Brief Report  |   May 2014
Using Mirror Therapy in the Home Environment: A Case Report
Author Affiliations
  • Dawn M. Nilsen, EdD, OTL, is Assistant Professor of Rehabilitation and Regenerative Medicine (Occupational Therapy), Columbia University, 710 West 168th Street, Eighth Floor, New York, NY 10032; dmn12@columbia.edu
  • Theresa DiRusso, OTR, is Occupational Therapist, Orange Regional Medical Center, Middletown, New York
Article Information
Complementary/Alternative Approaches / Hand and Upper Extremity / Neurologic Conditions / Rehabilitation, Participation, and Disability / Stroke / Departments / Brief Report
Brief Report   |   May 2014
Using Mirror Therapy in the Home Environment: A Case Report
American Journal of Occupational Therapy, May/June 2014, Vol. 68, e84-e89. doi:10.5014/ajot.2014.010389
American Journal of Occupational Therapy, May/June 2014, Vol. 68, e84-e89. doi:10.5014/ajot.2014.010389
Abstract

OBJECTIVE. Mirror therapy (MT) is a potential intervention to improve function after stroke. How to apply this intervention in practice is not clear. This case report illustrates the feasibility and effectiveness of a self-administered home-based MT program.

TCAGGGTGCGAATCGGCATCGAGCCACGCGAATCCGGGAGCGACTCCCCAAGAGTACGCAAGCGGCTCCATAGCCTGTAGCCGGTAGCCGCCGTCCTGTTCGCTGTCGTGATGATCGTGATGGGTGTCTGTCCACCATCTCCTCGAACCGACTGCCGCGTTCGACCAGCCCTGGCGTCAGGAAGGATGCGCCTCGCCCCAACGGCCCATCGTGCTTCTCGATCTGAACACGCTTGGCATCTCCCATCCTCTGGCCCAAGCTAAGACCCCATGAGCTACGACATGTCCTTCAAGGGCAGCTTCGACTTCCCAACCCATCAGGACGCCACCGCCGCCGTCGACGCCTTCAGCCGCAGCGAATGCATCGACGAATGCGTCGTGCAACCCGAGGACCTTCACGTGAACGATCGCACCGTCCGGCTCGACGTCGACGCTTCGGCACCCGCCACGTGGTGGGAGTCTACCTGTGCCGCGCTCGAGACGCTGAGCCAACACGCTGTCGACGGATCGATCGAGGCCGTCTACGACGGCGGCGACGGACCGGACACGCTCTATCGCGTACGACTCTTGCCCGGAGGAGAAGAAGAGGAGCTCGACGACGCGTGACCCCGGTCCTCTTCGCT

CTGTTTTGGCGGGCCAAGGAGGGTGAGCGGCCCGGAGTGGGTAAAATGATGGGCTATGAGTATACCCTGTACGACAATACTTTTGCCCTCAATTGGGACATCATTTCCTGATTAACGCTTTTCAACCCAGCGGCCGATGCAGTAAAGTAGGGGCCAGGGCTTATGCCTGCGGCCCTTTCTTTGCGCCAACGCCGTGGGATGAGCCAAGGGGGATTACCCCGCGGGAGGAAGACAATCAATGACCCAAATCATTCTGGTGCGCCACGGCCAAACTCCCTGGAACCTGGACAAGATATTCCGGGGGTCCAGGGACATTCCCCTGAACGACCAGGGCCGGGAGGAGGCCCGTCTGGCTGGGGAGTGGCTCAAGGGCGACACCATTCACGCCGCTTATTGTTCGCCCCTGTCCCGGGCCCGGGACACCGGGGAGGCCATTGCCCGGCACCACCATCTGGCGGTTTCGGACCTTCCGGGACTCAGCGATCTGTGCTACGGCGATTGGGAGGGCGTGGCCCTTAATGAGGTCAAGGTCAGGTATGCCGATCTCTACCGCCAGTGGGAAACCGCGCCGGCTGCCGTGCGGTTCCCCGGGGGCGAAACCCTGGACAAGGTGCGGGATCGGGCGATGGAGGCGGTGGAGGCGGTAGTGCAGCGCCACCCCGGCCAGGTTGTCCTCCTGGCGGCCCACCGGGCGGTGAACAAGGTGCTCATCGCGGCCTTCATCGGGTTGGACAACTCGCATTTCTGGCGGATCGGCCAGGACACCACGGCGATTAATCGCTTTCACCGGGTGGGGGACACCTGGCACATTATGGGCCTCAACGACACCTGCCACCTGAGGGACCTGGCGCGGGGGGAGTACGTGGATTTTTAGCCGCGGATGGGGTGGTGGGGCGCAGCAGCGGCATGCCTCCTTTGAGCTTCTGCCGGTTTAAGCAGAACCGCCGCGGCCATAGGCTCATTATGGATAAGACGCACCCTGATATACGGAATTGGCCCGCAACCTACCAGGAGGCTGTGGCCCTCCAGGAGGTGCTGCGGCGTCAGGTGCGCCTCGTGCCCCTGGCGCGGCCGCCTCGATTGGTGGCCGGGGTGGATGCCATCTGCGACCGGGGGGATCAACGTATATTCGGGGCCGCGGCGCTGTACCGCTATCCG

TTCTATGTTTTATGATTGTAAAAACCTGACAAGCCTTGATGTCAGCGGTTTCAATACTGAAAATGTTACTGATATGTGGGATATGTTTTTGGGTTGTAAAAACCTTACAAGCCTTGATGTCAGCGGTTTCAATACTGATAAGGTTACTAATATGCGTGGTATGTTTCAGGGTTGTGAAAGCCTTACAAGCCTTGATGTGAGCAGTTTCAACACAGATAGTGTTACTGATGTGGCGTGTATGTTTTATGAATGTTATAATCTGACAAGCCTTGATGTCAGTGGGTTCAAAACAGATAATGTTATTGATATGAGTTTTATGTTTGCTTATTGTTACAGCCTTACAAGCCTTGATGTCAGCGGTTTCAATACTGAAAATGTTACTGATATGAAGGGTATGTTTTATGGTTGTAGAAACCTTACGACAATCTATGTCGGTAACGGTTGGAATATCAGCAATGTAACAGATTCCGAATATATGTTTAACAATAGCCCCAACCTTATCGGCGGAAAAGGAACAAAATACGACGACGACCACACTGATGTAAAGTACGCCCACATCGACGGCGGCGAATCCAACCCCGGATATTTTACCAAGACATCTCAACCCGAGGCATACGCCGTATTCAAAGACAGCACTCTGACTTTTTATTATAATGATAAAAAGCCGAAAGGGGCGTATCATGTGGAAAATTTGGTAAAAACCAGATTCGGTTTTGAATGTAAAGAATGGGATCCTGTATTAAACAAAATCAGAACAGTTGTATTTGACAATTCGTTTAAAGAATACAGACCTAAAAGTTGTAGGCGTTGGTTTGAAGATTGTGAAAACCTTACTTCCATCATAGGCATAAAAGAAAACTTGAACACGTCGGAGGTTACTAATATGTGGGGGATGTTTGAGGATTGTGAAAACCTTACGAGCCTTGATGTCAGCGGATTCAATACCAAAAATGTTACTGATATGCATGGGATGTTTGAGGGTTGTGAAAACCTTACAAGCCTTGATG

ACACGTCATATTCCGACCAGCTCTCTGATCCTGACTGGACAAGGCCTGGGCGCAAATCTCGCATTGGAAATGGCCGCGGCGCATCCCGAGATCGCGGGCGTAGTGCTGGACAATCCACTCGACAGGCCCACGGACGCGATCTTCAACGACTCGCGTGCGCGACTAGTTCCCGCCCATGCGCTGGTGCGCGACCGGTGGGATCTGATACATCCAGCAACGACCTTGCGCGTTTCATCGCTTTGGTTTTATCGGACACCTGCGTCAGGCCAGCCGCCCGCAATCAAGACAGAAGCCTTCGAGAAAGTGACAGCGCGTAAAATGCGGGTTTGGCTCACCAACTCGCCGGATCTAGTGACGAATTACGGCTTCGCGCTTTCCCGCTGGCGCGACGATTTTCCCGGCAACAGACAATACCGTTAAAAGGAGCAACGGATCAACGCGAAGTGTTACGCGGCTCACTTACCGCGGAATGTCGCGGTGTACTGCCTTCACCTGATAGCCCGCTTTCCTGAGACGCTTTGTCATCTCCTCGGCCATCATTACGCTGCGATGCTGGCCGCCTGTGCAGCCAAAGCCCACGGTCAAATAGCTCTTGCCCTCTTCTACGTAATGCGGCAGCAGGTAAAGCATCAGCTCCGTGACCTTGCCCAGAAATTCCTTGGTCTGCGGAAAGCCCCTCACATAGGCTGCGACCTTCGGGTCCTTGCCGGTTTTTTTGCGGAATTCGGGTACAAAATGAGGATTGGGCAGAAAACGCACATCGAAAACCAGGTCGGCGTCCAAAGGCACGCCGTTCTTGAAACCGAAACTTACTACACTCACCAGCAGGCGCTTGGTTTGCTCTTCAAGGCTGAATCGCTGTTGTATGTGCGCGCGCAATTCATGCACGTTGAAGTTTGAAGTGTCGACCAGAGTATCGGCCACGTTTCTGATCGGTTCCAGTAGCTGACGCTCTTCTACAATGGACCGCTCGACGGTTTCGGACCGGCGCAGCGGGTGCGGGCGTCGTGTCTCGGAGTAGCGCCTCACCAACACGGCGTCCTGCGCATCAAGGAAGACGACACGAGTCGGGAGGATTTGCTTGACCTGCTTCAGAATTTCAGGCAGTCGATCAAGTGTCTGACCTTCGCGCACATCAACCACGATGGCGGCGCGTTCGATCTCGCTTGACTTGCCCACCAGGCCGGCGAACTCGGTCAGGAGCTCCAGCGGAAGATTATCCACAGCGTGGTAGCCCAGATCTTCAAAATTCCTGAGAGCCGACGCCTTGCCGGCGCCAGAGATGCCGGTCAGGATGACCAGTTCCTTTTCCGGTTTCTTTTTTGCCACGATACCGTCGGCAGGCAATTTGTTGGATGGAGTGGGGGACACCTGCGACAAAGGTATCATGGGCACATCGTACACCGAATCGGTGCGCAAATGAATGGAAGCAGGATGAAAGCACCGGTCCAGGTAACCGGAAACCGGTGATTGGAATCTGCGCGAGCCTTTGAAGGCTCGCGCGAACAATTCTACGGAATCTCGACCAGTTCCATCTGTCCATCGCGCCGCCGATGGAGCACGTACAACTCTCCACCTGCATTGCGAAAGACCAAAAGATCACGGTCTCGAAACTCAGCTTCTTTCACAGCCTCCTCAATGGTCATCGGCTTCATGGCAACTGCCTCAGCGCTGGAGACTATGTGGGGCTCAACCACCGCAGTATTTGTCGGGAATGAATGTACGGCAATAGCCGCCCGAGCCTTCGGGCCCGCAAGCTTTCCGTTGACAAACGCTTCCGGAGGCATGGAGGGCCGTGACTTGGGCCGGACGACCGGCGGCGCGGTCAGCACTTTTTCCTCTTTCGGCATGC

METHOD. A home-based MT program was practiced over 5 wk. The participant was encouraged to use MT for 30 min 5×/wk. Therapist contact occurred 1×/wk to monitor performance. An independent evaluator administered three outcome measures pre- and postintervention: Upper Extremity Sensory and Pain sections of the Fugl-Meyer Assessment; Jebsen–Taylor Test of Hand Function, and the Manual Ability Measure–20.

RESULTS. The participant engaged in a mean of 39.23 (±7.44) min of MT per day and used a variety of the recommended activities. Change scores indicated improvement on all of the included outcome measures.

CONCLUSION. This case report suggests that a predominantly self-administered home-based MT program is feasible and effective at improving function after stroke.